“No, I’m okay with being me.”

“So what is the nature of the damage caused by Phil?”

Rosie did not have an instant reply to this critical question. Perhaps this was a symptom of being fucked-up. Finally she spoke. “Jesus, what’s taking them so long with dinner?”

Rosie went to the bathroom, and I took the opportunity to unwrap the presents that Gene and Claudia had given me. ey had driven me to the airport, so it was impossible not to accept the packages. It was fortunate that Rosie was not watching when I opened them. Gene’s present was a new book of sexual positions and he had inscribed it: “In case you run out of ideas.” He had drawn the gene symbol that he uses as his signature underneath. Claudia’s present was not embarrassing but was irrelevant to the trip—a pair of jeans and a shirt. Clothes are always useful, but I had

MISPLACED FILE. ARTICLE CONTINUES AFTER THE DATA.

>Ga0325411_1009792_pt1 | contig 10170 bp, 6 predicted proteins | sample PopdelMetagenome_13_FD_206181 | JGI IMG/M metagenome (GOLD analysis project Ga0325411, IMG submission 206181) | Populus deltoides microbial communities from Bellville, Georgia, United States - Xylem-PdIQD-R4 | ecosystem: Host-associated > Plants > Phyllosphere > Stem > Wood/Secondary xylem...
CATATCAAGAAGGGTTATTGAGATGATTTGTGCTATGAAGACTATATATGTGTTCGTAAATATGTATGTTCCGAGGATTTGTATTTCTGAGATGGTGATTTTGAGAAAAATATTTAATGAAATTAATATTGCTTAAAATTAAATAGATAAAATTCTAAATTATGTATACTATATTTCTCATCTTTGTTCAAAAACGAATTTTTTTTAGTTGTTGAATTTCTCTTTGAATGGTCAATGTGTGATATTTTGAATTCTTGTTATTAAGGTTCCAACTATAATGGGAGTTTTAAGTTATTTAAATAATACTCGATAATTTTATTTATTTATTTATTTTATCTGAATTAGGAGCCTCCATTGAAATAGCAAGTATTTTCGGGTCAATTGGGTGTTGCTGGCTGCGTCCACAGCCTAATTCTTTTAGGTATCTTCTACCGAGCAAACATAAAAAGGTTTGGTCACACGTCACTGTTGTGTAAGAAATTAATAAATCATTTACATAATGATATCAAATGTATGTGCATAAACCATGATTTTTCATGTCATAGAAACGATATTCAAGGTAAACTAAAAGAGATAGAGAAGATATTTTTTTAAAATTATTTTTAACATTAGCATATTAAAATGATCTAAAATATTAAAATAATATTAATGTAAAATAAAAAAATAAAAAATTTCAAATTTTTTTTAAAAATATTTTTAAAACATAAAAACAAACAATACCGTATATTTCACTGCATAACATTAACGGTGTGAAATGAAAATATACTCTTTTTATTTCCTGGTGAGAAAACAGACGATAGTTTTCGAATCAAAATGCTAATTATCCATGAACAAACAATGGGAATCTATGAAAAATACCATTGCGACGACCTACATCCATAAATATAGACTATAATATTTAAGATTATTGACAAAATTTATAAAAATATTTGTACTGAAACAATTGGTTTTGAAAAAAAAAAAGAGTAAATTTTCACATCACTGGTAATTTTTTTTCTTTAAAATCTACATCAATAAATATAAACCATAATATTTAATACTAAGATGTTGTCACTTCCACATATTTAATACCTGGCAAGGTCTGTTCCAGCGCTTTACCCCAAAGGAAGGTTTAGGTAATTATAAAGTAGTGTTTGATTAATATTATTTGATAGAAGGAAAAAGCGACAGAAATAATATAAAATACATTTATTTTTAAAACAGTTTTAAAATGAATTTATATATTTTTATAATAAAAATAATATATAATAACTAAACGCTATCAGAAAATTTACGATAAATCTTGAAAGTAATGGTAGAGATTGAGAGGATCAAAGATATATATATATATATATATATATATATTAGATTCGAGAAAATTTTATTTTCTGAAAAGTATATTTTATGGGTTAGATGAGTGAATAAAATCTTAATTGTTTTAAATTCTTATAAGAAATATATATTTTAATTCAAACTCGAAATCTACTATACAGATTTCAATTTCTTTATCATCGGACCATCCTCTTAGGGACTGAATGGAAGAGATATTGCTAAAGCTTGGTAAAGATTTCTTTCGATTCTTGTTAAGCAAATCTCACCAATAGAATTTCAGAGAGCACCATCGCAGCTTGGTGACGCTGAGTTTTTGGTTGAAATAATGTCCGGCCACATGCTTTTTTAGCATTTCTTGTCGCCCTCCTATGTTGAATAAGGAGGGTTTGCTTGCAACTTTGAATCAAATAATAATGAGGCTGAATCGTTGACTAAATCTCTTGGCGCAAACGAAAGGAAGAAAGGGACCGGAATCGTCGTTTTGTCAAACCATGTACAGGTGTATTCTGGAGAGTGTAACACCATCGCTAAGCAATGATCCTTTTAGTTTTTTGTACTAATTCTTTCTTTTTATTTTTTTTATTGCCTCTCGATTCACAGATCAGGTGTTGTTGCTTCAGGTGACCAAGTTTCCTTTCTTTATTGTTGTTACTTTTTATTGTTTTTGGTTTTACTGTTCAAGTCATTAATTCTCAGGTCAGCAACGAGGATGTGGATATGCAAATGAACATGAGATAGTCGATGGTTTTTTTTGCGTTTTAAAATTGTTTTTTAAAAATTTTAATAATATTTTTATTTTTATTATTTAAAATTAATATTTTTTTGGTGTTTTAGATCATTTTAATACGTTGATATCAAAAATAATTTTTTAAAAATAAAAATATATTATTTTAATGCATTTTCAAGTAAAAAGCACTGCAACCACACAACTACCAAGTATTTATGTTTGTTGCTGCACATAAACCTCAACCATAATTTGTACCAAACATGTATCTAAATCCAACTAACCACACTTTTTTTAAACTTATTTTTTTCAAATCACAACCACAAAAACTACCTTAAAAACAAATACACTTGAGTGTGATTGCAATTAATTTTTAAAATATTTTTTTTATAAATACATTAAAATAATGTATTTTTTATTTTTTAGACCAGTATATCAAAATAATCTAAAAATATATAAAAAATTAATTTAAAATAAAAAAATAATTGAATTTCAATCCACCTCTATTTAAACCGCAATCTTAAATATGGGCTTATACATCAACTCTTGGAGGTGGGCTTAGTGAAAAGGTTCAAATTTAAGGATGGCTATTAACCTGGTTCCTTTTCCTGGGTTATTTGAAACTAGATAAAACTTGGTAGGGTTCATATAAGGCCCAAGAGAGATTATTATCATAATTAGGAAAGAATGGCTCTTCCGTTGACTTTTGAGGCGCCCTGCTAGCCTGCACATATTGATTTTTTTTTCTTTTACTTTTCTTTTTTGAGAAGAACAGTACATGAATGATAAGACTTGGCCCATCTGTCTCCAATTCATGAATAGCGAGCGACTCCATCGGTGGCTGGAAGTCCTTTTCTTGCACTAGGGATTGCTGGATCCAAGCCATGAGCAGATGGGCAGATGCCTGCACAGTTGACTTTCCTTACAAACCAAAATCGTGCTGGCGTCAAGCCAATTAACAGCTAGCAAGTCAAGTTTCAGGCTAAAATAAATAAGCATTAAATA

already packed a spare shirt and did not see a need for additional pants in only eight days.

Gene had again misconstrued the current nature of my relationship with Rosie, but this was understandable. I could not explain the real purpose for taking Rosie to New York, and Gene had made an assumption consistent with his worldview. On the way to the airport, I had asked Claudia for advice on dealing with so much time in the company of one person.

“Remember to listen,” said Claudia. “If she asks you an awkward question, ask her why she’s asking. Turn it back to her. If she’s a psychology student, she’ll love talking about herself. Take notice of your emotions as well as logic. Emotions have their own logic. And try to go with the flow.”

In fact, Rosie spent most of the remainder of the flight to Los Angeles either sleeping or watching films, but confirmed—twice—that I had not oended her and she just needed time out.

I did not complain.